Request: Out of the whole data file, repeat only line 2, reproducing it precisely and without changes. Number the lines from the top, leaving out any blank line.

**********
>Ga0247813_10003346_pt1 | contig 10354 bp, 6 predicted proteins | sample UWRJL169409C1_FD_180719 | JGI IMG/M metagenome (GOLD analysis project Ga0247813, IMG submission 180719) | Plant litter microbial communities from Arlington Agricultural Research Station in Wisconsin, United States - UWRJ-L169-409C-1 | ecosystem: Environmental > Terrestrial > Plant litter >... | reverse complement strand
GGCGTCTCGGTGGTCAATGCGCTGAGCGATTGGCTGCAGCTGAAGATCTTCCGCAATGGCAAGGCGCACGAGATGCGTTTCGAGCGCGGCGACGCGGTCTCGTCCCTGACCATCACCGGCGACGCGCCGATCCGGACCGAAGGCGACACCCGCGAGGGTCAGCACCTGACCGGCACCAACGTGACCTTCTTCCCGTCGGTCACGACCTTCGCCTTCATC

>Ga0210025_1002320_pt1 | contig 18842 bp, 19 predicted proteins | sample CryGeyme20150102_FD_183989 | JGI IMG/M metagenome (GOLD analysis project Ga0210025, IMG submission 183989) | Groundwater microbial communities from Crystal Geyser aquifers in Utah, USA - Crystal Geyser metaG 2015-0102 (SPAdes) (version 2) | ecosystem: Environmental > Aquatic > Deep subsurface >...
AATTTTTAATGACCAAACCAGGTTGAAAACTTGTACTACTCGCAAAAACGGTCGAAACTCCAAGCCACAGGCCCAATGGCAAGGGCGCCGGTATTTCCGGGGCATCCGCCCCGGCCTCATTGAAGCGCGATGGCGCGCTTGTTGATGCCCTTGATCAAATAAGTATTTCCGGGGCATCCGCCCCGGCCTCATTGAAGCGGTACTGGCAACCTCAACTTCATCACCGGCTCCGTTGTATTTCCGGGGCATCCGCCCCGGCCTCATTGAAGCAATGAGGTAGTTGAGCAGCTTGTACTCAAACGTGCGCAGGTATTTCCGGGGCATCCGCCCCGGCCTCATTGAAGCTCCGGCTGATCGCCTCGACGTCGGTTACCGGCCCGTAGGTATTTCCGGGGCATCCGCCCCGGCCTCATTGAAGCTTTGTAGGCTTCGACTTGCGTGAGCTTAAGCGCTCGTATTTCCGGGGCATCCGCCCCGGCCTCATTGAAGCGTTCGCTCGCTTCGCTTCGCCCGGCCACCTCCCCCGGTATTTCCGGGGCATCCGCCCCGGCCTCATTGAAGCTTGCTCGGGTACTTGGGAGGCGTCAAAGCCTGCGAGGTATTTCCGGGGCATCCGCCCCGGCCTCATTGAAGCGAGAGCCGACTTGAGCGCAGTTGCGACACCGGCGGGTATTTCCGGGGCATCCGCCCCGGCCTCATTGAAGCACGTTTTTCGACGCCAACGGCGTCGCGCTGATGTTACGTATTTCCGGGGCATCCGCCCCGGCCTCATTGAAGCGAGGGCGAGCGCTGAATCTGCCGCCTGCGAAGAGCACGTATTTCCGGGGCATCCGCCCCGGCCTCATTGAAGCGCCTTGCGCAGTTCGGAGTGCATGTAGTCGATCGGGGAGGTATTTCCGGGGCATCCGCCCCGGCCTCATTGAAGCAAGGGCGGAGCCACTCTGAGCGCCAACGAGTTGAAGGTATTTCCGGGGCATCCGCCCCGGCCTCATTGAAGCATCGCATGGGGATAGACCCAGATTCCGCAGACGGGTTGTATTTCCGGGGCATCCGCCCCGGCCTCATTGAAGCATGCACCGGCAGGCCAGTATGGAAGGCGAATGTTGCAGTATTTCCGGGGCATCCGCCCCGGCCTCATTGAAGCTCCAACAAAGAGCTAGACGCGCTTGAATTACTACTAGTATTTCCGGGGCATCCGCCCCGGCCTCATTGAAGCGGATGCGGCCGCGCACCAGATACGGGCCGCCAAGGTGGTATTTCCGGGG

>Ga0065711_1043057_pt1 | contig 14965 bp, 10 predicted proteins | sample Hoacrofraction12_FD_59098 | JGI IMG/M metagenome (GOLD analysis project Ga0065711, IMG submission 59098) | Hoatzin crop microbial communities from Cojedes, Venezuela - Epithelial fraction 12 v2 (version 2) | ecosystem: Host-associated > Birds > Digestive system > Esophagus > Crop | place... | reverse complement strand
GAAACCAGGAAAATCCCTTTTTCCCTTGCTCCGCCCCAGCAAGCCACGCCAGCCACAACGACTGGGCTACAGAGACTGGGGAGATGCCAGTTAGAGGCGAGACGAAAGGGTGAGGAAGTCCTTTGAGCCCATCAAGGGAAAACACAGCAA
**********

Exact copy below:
GGCGTCTCGGTGGTCAATGCGCTGAGCGATTGGCTGCAGCTGAAGATCTTCCGCAATGGCAAGGCGCACGAGATGCGTTTCGAGCGCGGCGACGCGGTCTCGTCCCTGACCATCACCGGCGACGCGCCGATCCGGACCGAAGGCGACACCCGCGAGGGTCAGCACCTGACCGGCACCAACGTGACCTTCTTCCCGTCGGTCACGACCTTCGCCTTCATC